However, Myspace NEW has an open, arty and rather minimalist but classy layout now with an awesome revamped player. Let’s hope the ads (when they appear) stay out of the way.

    5. FACEBOOK
    Ok, this is a little unfair so let me explain. Facebook turned up at exactly the wrong time for Myspace and stole everyone away. Kind of like the Pied Piper with a questionable privacy policy.

    Myspace’s advantage is that it doesn’t have that creepy “I know everything about you and your cat” thing that Facebook has. If I was in Russia, I’d rather organise a “Free Pussy Riot” demonstration through Myspace than Facebook, if you know what I mean.

    6. RELAUNCH ASKS TOO MUCH OF LAPSED USERS
    If you were a band with say, 2,670 fans, and you had to log into the new Myspace and START AGAIN FROM SCRATCH WITH NO FANS WHATSOEVER....

    Would you do it?

    Why would Myspace do this to their loyal users who have stuck by them even though everybody else thinks that Myspace is “Sooo last Century”?

    However, the only saving grace is this: When Myspace New is out of beta mode, a notification service is planned to be introduced telling you when your old Myspace friends join up with new Myspace.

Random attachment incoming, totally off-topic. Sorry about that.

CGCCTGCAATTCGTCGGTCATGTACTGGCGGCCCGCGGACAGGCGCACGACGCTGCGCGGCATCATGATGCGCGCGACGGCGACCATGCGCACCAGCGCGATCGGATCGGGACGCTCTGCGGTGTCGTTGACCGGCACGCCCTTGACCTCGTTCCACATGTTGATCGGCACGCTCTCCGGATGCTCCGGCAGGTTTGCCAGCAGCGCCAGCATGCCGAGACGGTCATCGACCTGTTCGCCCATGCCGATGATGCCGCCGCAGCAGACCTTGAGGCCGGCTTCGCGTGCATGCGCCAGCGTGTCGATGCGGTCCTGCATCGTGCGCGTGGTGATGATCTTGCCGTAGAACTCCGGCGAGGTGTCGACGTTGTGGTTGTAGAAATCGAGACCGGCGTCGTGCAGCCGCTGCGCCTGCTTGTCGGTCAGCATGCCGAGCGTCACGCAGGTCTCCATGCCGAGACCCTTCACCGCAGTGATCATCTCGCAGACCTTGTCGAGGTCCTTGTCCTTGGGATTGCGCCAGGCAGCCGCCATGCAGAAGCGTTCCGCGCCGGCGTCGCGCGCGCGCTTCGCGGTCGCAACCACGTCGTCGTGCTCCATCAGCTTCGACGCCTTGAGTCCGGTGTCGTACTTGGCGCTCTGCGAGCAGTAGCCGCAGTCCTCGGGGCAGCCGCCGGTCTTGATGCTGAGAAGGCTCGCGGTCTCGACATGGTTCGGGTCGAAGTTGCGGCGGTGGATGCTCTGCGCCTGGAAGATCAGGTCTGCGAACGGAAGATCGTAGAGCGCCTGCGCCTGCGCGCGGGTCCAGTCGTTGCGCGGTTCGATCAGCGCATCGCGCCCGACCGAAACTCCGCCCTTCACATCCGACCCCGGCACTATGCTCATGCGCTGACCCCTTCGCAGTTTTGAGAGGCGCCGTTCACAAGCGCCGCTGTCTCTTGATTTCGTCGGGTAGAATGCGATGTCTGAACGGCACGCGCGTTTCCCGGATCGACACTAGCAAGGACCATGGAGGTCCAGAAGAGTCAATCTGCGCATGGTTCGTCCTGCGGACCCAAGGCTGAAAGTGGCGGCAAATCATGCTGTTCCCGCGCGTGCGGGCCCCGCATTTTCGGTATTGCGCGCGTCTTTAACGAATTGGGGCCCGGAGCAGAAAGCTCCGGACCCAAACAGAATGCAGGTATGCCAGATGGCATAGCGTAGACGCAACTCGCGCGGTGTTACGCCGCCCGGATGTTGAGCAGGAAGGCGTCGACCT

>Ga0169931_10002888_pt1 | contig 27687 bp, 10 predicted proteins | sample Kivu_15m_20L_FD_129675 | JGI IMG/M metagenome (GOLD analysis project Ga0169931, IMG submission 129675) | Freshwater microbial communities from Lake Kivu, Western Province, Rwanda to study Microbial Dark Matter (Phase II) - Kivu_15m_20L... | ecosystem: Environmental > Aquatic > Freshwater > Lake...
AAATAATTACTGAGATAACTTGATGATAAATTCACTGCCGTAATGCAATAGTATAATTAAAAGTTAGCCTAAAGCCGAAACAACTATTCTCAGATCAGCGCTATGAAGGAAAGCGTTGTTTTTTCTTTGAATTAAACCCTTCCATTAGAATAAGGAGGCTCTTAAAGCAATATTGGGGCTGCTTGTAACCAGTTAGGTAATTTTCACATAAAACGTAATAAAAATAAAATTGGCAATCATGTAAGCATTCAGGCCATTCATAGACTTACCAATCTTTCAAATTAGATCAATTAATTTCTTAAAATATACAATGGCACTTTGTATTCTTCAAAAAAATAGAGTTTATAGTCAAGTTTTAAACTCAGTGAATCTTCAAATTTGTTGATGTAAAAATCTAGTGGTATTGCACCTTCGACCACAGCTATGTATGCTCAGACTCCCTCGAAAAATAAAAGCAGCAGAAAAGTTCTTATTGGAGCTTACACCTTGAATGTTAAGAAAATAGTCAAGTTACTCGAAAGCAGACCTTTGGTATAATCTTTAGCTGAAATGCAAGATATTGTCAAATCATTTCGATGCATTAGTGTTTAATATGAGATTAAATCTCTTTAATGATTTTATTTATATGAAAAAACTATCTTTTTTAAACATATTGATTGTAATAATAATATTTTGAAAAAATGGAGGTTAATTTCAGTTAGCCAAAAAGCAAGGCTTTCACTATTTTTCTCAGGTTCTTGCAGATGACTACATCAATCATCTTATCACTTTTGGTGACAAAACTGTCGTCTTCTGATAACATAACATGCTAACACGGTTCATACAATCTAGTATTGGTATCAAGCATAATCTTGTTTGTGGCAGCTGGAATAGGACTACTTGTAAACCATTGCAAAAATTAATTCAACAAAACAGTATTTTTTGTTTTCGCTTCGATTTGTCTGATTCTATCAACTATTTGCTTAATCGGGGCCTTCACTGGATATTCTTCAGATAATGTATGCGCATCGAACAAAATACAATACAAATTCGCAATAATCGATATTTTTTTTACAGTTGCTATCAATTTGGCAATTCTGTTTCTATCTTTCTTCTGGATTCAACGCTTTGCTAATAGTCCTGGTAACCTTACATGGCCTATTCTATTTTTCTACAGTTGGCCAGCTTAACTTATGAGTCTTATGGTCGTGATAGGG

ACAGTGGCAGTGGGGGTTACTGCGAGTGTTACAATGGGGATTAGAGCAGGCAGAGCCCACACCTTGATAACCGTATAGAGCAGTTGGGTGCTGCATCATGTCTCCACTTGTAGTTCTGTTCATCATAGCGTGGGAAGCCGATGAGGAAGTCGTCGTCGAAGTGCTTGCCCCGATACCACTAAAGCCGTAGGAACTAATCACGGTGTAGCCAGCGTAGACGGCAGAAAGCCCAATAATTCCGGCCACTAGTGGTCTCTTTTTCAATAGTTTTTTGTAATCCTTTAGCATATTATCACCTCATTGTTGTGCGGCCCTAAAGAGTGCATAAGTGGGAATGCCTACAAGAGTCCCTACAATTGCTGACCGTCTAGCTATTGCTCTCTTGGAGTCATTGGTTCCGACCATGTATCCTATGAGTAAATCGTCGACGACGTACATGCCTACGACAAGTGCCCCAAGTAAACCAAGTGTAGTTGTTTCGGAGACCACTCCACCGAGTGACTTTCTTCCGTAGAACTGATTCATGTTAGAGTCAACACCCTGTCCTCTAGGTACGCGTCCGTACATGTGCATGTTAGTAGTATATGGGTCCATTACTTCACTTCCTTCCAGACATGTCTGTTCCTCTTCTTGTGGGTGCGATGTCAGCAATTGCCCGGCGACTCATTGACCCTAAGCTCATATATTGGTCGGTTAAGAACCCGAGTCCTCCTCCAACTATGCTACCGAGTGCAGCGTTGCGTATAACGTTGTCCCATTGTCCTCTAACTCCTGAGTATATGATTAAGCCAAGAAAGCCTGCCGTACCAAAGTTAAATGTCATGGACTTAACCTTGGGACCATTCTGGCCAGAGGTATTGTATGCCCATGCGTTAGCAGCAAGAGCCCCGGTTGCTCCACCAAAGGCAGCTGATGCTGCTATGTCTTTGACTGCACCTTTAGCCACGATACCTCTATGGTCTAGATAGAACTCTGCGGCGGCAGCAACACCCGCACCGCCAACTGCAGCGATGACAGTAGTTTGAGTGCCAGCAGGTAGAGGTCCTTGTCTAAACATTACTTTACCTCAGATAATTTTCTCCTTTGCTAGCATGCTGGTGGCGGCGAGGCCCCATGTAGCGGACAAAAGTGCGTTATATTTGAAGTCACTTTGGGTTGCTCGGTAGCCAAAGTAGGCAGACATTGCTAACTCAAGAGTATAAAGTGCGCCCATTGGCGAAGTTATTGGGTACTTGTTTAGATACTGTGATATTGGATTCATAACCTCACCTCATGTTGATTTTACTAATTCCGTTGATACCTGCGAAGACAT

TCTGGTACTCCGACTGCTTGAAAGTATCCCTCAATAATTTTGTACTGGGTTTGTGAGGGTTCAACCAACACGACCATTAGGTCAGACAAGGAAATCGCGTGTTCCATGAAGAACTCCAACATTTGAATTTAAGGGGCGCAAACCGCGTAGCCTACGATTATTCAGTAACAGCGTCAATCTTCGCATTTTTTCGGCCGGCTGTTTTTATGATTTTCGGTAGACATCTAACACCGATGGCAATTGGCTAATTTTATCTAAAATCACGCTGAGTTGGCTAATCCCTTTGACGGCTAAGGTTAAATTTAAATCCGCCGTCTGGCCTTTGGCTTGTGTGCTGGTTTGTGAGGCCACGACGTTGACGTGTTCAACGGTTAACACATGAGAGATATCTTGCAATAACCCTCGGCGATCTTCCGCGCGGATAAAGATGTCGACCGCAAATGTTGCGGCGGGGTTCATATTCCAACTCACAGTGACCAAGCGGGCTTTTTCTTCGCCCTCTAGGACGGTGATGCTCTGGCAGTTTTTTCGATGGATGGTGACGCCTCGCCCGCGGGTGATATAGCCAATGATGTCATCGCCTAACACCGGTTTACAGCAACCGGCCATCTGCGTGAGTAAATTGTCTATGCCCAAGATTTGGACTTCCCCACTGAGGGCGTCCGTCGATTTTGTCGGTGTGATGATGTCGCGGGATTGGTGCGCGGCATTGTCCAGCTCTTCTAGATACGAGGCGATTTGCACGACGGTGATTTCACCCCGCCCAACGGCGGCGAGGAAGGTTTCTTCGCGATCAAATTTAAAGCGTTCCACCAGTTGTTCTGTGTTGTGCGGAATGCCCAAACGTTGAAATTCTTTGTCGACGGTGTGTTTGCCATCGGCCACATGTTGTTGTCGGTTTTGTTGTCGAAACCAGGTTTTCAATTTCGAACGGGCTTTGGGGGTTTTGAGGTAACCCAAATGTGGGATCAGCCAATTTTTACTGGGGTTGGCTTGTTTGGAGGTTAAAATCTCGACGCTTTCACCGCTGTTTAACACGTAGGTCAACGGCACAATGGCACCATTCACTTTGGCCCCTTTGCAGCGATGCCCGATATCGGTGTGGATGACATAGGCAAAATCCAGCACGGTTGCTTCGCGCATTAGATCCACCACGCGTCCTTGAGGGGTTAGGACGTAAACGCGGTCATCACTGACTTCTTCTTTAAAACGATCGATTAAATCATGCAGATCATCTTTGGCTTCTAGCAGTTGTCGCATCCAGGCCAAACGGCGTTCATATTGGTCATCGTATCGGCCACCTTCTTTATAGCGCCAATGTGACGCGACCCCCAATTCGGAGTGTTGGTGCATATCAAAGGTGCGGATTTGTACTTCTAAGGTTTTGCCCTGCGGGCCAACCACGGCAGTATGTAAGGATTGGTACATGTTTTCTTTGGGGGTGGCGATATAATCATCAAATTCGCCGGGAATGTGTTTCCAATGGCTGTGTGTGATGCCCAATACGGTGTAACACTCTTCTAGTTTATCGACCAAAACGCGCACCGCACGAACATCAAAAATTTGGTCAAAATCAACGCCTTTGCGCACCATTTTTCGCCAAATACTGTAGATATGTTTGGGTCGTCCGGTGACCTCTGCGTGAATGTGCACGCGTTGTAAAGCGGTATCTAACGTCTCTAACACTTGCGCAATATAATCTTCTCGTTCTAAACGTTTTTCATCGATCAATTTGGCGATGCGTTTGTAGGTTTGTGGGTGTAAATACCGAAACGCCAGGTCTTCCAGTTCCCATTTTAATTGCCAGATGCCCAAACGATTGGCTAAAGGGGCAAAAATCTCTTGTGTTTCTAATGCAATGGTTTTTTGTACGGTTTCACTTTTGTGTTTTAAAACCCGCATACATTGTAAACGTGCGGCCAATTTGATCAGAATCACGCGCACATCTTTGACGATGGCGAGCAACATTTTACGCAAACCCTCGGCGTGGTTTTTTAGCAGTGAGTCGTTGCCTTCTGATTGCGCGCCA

That said, it’s a pretty lame service. It takes a fair amount of arrogance to think that just because the connections are from some time ago, that they are not worth anything to the band/artist.  The transfer should be instant and automatic to save time and effort.

    If this notification system / sync features are introduced and actually work without driving people mad, Myspace could very well be on the way up. If not, they are really, really dead this time.

    So, in summation, Myspace’s future is looking up if they can be something unique and stick with the original idea for getting together independent musicians and making connections throughout the world.

    If not, bands will just go to Reverbnation, Soundcloud or Bandcamp and be done with it.